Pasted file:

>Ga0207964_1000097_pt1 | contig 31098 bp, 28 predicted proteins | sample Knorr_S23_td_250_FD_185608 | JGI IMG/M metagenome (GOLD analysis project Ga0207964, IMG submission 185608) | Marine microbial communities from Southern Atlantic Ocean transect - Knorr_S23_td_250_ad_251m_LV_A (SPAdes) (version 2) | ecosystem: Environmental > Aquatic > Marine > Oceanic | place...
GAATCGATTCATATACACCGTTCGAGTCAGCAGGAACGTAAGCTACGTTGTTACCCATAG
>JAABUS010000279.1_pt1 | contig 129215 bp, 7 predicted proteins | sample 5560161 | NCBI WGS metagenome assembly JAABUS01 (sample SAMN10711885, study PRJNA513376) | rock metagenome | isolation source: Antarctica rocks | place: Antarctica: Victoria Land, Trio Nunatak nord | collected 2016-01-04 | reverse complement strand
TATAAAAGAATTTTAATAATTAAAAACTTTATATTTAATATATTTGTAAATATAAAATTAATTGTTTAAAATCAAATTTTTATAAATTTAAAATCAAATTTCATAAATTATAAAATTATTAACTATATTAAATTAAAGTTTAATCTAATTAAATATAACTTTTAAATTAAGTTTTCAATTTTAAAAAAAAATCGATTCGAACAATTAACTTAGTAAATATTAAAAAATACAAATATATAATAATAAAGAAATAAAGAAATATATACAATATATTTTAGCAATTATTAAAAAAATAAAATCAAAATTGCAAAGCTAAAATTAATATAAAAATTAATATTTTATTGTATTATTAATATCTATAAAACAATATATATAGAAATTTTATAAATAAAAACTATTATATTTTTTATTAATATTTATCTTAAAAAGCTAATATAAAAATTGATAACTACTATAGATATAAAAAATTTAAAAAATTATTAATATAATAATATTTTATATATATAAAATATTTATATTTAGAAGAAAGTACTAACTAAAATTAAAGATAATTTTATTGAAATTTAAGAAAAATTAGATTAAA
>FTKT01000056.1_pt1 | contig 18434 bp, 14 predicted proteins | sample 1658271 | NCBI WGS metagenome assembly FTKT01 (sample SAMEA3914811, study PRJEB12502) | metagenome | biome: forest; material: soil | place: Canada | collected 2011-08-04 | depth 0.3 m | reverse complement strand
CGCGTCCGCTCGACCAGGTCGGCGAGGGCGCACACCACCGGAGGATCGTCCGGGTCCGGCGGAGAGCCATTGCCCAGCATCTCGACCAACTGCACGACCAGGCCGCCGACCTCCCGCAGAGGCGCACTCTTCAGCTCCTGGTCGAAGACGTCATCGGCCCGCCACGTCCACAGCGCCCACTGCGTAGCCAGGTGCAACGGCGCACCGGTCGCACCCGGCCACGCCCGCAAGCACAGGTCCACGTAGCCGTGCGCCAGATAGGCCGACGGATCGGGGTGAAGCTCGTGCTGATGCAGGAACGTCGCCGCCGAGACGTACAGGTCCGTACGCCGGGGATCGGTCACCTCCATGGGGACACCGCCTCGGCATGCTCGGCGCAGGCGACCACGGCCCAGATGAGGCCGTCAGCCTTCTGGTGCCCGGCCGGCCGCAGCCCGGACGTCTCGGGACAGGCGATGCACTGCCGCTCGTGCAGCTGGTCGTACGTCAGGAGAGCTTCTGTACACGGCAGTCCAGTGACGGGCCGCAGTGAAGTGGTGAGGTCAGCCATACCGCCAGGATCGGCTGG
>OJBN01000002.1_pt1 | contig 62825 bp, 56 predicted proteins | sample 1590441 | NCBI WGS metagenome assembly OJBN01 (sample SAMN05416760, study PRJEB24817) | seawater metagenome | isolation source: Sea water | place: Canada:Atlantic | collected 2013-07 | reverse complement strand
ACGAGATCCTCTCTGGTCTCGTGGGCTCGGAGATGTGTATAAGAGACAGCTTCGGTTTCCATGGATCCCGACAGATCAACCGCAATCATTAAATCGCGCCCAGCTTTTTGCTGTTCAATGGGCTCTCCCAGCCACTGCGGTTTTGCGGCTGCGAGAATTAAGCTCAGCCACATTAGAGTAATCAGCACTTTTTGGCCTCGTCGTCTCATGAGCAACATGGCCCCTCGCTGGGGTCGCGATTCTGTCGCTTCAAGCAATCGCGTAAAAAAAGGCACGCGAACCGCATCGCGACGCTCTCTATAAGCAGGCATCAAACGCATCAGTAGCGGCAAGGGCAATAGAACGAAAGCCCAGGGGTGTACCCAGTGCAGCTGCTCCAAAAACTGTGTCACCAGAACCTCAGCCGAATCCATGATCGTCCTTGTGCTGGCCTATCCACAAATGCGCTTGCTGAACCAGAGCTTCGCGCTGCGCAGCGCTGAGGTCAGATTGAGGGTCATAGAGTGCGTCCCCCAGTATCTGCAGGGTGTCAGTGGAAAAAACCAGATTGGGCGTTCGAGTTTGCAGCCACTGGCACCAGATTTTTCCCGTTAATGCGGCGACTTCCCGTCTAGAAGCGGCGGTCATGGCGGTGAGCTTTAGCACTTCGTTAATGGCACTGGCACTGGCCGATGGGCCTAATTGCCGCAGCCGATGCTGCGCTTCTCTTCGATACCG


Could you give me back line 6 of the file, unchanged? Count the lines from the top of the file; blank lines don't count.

CGCGTCCGCTCGACCAGGTCGGCGAGGGCGCACACCACCGGAGGATCGTCCGGGTCCGGCGGAGAGCCATTGCCCAGCATCTCGACCAACTGCACGACCAGGCCGCCGACCTCCCGCAGAGGCGCACTCTTCAGCTCCTGGTCGAAGACGTCATCGGCCCGCCACGTCCACAGCGCCCACTGCGTAGCCAGGTGCAACGGCGCACCGGTCGCACCCGGCCACGCCCGCAAGCACAGGTCCACGTAGCCGTGCGCCAGATAGGCCGACGGATCGGGGTGAAGCTCGTGCTGATGCAGGAACGTCGCCGCCGAGACGTACAGGTCCGTACGCCGGGGATCGGTCACCTCCATGGGGACACCGCCTCGGCATGCTCGGCGCAGGCGACCACGGCCCAGATGAGGCCGTCAGCCTTCTGGTGCCCGGCCGGCCGCAGCCCGGACGTCTCGGGACAGGCGATGCACTGCCGCTCGTGCAGCTGGTCGTACGTCAGGAGAGCTTCTGTACACGGCAGTCCAGTGACGGGCCGCAGTGAAGTGGTGAGGTCAGCCATACCGCCAGGATCGGCTGG